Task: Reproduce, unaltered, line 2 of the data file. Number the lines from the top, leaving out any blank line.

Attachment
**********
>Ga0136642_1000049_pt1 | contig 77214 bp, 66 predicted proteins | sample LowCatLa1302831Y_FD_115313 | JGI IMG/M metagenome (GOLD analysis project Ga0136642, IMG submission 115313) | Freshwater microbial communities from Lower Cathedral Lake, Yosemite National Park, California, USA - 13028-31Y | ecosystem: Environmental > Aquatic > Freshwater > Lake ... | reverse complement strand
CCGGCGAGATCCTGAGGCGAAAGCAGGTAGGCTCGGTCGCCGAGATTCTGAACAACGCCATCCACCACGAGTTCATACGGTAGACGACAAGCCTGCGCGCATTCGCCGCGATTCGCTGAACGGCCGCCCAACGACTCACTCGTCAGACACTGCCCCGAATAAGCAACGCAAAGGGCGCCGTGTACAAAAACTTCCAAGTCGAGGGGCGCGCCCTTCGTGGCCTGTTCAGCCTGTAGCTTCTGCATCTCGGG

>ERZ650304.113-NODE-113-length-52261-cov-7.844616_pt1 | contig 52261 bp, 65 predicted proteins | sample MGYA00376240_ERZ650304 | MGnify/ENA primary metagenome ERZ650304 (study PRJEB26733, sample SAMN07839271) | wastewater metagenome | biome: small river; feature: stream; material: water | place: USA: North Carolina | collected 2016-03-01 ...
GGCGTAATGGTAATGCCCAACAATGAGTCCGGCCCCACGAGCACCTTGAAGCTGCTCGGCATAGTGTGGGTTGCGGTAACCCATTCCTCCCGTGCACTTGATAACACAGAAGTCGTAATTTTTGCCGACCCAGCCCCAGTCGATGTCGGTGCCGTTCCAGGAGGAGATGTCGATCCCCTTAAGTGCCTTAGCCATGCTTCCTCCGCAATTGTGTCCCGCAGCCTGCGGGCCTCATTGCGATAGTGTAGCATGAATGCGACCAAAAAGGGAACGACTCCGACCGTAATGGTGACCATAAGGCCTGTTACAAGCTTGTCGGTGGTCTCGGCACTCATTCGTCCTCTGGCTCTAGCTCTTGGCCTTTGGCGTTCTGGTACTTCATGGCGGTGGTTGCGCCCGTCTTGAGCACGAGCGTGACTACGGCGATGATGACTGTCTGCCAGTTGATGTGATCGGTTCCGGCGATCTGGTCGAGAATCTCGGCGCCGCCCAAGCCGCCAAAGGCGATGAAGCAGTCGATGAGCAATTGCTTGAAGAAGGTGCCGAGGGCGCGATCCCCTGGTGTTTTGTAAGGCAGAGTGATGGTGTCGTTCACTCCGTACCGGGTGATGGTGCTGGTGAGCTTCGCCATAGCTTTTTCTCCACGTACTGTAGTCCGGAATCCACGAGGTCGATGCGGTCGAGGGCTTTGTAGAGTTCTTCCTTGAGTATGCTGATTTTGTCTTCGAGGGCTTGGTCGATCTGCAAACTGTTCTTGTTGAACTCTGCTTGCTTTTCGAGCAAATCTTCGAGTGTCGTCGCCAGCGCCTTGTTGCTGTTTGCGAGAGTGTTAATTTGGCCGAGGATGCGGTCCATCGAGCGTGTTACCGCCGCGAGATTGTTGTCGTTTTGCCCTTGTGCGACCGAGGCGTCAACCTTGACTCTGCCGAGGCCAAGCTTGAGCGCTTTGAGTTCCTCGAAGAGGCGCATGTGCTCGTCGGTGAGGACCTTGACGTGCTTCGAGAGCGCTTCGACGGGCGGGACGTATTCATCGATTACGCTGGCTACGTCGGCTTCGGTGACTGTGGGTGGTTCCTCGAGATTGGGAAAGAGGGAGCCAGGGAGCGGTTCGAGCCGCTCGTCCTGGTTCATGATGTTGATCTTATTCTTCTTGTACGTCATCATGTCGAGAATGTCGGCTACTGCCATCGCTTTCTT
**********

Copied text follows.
CCGGCGAGATCCTGAGGCGAAAGCAGGTAGGCTCGGTCGCCGAGATTCTGAACAACGCCATCCACCACGAGTTCATACGGTAGACGACAAGCCTGCGCGCATTCGCCGCGATTCGCTGAACGGCCGCCCAACGACTCACTCGTCAGACACTGCCCCGAATAAGCAACGCAAAGGGCGCCGTGTACAAAAACTTCCAAGTCGAGGGGCGCGCCCTTCGTGGCCTGTTCAGCCTGTAGCTTCTGCATCTCGGG